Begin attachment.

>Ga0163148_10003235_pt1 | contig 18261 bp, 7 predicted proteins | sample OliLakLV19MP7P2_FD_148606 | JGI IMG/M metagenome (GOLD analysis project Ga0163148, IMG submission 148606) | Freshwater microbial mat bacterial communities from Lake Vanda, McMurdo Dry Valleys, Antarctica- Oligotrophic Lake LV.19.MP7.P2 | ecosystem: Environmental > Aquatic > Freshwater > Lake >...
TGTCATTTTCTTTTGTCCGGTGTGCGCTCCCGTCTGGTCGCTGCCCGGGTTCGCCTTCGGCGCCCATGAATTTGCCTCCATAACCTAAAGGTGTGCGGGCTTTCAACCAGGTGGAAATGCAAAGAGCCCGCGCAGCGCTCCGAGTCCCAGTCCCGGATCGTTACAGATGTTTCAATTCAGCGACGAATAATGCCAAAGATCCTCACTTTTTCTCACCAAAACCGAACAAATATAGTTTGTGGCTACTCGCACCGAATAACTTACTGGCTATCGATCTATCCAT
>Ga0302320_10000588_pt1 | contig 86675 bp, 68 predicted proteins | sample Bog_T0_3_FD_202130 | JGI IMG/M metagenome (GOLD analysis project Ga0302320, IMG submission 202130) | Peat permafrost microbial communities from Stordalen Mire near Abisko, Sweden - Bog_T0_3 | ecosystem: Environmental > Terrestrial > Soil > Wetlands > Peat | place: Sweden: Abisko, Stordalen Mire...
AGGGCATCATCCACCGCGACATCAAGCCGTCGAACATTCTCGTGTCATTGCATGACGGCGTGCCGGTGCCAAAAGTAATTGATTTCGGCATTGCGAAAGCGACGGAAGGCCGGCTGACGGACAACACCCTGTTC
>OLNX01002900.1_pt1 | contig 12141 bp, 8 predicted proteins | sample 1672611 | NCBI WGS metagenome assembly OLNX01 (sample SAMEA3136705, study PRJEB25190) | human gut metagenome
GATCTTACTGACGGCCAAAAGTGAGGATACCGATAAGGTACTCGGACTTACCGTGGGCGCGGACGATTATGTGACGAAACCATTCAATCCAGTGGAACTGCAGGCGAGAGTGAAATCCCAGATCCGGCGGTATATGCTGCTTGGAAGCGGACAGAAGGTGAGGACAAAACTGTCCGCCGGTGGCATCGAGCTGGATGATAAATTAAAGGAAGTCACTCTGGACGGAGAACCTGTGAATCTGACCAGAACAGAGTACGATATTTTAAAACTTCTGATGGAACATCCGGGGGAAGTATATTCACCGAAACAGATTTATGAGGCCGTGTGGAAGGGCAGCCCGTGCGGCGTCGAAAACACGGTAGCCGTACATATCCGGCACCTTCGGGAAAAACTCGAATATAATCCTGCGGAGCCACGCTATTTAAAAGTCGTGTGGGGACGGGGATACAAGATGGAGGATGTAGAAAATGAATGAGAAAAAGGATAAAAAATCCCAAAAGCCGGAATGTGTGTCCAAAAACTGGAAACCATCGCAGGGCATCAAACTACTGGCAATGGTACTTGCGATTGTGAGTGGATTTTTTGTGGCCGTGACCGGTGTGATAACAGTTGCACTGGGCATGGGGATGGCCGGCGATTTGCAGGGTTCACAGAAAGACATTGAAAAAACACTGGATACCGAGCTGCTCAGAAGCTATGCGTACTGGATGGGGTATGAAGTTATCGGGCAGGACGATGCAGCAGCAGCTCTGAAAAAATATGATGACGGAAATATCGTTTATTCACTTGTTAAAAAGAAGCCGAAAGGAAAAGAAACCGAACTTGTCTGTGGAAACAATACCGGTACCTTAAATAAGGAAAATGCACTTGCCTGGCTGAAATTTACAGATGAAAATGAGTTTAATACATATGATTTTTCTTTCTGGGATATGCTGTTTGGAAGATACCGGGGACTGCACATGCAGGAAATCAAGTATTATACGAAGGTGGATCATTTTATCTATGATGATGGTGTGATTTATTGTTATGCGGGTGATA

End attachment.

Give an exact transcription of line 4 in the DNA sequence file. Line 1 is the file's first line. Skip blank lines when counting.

AGGGCATCATCCACCGCGACATCAAGCCGTCGAACATTCTCGTGTCATTGCATGACGGCGTGCCGGTGCCAAAAGTAATTGATTTCGGCATTGCGAAAGCGACGGAAGGCCGGCTGACGGACAACACCCTGTTC